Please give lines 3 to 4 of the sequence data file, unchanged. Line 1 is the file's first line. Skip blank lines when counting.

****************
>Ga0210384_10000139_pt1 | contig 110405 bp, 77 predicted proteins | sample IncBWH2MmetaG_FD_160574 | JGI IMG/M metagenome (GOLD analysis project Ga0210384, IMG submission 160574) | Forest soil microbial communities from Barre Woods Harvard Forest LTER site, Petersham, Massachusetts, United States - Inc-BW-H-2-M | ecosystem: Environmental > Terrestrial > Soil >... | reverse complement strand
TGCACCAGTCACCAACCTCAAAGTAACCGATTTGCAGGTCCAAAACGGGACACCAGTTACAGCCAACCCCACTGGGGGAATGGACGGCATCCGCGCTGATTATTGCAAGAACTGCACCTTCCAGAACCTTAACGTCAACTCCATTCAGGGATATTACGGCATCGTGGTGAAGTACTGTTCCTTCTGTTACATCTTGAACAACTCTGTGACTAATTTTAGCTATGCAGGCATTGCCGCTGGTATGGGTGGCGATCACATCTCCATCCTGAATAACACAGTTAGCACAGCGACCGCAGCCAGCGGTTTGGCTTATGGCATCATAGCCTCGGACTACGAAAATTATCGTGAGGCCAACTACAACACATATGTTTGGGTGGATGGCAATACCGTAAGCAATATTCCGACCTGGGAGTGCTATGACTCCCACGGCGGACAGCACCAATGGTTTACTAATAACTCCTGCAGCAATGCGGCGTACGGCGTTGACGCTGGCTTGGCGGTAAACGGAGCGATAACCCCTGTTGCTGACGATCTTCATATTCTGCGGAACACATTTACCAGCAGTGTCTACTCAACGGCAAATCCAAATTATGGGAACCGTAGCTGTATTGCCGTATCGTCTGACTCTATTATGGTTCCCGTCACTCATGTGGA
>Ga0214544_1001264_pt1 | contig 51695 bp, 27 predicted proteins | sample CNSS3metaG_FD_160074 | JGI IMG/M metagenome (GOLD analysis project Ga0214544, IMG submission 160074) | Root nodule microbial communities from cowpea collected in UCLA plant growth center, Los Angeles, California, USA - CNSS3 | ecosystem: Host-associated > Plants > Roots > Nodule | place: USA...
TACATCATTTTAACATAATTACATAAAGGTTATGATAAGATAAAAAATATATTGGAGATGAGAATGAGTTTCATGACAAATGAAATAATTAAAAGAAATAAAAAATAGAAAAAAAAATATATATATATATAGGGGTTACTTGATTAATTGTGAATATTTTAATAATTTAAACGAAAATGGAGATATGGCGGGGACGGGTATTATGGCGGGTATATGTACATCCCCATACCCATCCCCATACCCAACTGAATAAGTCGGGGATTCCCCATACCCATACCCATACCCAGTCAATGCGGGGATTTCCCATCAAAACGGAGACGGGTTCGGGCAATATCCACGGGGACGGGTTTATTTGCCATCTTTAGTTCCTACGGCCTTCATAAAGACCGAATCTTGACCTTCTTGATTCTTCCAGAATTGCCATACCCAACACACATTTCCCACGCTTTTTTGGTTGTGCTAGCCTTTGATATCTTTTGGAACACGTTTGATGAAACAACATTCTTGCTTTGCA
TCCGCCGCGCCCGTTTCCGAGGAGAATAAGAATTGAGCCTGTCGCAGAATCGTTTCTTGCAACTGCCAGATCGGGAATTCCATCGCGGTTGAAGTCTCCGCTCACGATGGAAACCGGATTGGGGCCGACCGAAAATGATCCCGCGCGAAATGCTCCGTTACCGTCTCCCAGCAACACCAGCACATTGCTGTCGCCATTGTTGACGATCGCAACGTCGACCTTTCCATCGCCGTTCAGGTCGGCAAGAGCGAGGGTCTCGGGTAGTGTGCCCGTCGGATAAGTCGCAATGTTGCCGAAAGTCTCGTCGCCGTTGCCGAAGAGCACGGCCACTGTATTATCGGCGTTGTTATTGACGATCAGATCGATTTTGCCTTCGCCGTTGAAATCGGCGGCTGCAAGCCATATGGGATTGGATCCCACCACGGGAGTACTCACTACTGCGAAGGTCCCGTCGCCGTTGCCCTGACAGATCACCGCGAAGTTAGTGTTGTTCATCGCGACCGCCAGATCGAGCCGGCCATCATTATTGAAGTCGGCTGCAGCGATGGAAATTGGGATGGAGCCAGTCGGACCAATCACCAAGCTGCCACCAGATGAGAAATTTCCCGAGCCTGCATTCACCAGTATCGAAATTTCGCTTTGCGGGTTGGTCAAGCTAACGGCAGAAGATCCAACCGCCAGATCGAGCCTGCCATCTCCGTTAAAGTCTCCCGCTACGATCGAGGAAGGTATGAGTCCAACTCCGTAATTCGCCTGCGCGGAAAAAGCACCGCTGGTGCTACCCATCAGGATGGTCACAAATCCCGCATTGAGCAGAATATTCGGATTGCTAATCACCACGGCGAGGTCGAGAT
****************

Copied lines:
>Ga0214544_1001264_pt1 | contig 51695 bp, 27 predicted proteins | sample CNSS3metaG_FD_160074 | JGI IMG/M metagenome (GOLD analysis project Ga0214544, IMG submission 160074) | Root nodule microbial communities from cowpea collected in UCLA plant growth center, Los Angeles, California, USA - CNSS3 | ecosystem: Host-associated > Plants > Roots > Nodule | place: USA...
TACATCATTTTAACATAATTACATAAAGGTTATGATAAGATAAAAAATATATTGGAGATGAGAATGAGTTTCATGACAAATGAAATAATTAAAAGAAATAAAAAATAGAAAAAAAAATATATATATATATAGGGGTTACTTGATTAATTGTGAATATTTTAATAATTTAAACGAAAATGGAGATATGGCGGGGACGGGTATTATGGCGGGTATATGTACATCCCCATACCCATCCCCATACCCAACTGAATAAGTCGGGGATTCCCCATACCCATACCCATACCCAGTCAATGCGGGGATTTCCCATCAAAACGGAGACGGGTTCGGGCAATATCCACGGGGACGGGTTTATTTGCCATCTTTAGTTCCTACGGCCTTCATAAAGACCGAATCTTGACCTTCTTGATTCTTCCAGAATTGCCATACCCAACACACATTTCCCACGCTTTTTTGGTTGTGCTAGCCTTTGATATCTTTTGGAACACGTTTGATGAAACAACATTCTTGCTTTGCA